Sean: Well, that’s a good question, because I think the answer is not typical for most magazines wanting to go online. We had been slow, as far as the print world goes, even in alumni magazines, to have an online presence. We backed into it.

I saw a lot of our peer institutions pouring money into an online effort, because they felt they had to. Our reasons were a little more…They were not, “Oh, let’s put it online and attract thousands of eyeballs or make tons of money.” The economic climate in 2008, 2009 was pretty grim, everybody was facing budget cuts.

We looked at the magazine and we faced something like 12 percent cuts across the board at the magazine. One thing that we strategized we could do was do smaller issues. But the only way we could do smaller issues to save on printing and mailing and still retain the essence of our editorial was to take something out.

We were devoting close to 30 some pages of every issue to class notes and obituaries. The idea of pulling obituaries out of the magazine, which ran maybe 9 to 12 pages an issue, putting them online only would enable us to continue to do the magazine that we wanted to do, that we felt would serve the readers the best and retain its essence and do smaller issues.

We also realized that would drive people to the website, because there would be something on the website that you couldn’t get anywhere else.

Pete: You’d have to go there, yeah.

Sean: The three reasons we decided to go online were simply to get obits out of the magazine, put them somewhere else, to test the local ad market in a small way. We didn’t have some big business plan. Thirdly, just to make the content of the magazine more accessible to more people. It was that simple.

The content that we put online is simply the content from the magazine and obits is the only real exclusive that you find online. Those are the reasons.

Pete: Class notes and obits, right, you have class notes on there now, I think, as well.

Sean: We have everything on there, but we don’t have everything on there. But class notes still run in the print version and they run online. Obits are not in the magazine, but they do run online.

Pete: How did your readers, how did alumni feel about that? How did they react?

Sean: Well, I think the initial reaction was, “Great, you’re online. We have more access.” Then quickly came, “Hey, where’s your mobile app and your iPad version.”


Sean: Not in a big way, but some of the younger readers were asking about that and it seemed as though those were inevitabilities.

The graduates of Dartmouth who are older and used to seeing obituaries in the magazine were disappointed that they were removed from print. Many embraced going online and one way we sold it to them was not only will they be online, they’ll still be around, but they can be longer now, because we’re not necessarily as confined by space.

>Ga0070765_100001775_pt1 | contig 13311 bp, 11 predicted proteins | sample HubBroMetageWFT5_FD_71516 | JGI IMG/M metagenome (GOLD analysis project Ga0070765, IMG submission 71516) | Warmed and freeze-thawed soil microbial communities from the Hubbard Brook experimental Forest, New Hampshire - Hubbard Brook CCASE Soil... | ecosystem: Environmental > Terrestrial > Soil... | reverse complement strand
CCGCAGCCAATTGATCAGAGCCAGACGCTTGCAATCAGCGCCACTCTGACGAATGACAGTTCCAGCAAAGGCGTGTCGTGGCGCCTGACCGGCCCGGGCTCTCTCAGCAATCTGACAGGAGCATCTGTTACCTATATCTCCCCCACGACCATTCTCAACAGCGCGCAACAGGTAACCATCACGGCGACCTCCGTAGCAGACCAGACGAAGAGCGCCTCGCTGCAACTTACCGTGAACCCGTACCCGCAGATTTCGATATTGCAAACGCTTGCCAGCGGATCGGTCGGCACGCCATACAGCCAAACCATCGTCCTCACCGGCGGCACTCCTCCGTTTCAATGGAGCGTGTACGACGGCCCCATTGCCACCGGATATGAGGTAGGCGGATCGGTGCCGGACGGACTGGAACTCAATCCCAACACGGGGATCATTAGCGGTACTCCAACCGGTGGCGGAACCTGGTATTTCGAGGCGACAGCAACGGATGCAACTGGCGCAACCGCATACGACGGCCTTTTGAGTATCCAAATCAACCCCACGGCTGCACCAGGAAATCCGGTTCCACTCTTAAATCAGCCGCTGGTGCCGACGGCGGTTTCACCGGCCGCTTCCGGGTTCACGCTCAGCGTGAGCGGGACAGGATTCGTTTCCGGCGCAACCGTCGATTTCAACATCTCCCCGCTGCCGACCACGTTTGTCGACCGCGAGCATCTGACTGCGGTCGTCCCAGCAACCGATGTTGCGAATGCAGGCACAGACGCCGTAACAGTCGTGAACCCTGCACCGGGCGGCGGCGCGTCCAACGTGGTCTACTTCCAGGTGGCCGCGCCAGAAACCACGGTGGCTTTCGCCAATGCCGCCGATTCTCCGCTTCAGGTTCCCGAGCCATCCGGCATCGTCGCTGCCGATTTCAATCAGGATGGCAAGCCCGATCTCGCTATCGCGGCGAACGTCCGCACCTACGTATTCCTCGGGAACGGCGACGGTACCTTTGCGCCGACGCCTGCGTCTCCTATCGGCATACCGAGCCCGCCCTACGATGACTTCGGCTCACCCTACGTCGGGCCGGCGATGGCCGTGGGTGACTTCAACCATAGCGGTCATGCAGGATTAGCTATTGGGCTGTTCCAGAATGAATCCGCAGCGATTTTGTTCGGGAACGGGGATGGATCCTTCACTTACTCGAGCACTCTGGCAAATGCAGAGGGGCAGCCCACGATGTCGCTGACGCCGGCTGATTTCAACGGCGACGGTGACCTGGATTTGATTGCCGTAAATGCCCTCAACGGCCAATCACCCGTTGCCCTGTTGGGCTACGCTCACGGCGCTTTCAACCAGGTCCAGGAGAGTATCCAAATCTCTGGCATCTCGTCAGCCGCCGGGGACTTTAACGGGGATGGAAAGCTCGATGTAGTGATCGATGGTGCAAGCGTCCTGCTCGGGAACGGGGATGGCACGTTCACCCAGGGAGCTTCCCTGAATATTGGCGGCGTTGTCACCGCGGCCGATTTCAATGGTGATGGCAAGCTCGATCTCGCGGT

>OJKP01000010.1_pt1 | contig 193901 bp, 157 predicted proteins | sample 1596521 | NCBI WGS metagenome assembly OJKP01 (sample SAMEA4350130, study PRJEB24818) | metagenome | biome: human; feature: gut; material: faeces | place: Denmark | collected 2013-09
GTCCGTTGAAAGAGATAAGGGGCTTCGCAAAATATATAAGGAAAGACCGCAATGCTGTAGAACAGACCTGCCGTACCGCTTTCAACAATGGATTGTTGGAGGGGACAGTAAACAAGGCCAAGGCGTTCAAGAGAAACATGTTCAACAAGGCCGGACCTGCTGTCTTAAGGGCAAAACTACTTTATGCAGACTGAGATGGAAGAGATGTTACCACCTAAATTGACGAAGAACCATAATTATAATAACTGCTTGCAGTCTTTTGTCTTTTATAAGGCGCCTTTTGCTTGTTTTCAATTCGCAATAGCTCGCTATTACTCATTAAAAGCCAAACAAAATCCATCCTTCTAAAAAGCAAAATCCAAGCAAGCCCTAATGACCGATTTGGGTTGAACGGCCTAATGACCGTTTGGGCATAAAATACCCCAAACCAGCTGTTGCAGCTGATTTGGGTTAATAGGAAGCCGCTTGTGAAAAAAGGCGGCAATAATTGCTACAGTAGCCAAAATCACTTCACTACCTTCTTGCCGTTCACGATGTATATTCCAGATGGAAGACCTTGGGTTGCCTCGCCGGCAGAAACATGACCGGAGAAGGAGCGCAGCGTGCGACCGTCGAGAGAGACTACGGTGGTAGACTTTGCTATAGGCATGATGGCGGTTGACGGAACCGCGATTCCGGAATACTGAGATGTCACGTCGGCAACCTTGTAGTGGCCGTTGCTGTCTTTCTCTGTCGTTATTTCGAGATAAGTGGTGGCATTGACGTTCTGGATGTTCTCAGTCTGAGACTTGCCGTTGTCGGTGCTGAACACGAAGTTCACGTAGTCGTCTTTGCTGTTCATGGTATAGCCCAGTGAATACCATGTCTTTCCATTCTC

Not that they can be infinite, because we still have to go through a production and editing process and fact checking. They could deploy links and commenting to really…It’s an enhanced obituary environment.

Initially, there were some complaints from the guys in the ’50s about the obits going online. I think that’s just a resistance to, again, where technology is going. I’ve been told by some people in alumni relations that some of the older guys have said that literally it makes dying a little bit easier, to know that they would be in the magazine.

My response to that is, “You still will be, it’ll just be on the online version and there will probably be links to other stories about you and comments from your classmates.” I think that that’s something that has really died down and will continue to die down as the old guard gets used to the new ways. But there was some contentiousness.

I had one guy yell at me that I was forcing him to use a technology that did not exist when he was born. I said, “Well, I think you do that every day just hopping in a car, practically.”

As far as anyone who is not, maybe, over the age of 60 in our audience, there’s been really no comment at all. I think they just see it as part parcel of what we do now and they don’t have any strong reactions to it.

Pete: Well change is tough. Good change, bad change, it doesn’t matter, people react. It is tough. You’re printing and you’re digital and you have to walk in both worlds. I’d imagine that’s particularly challenging.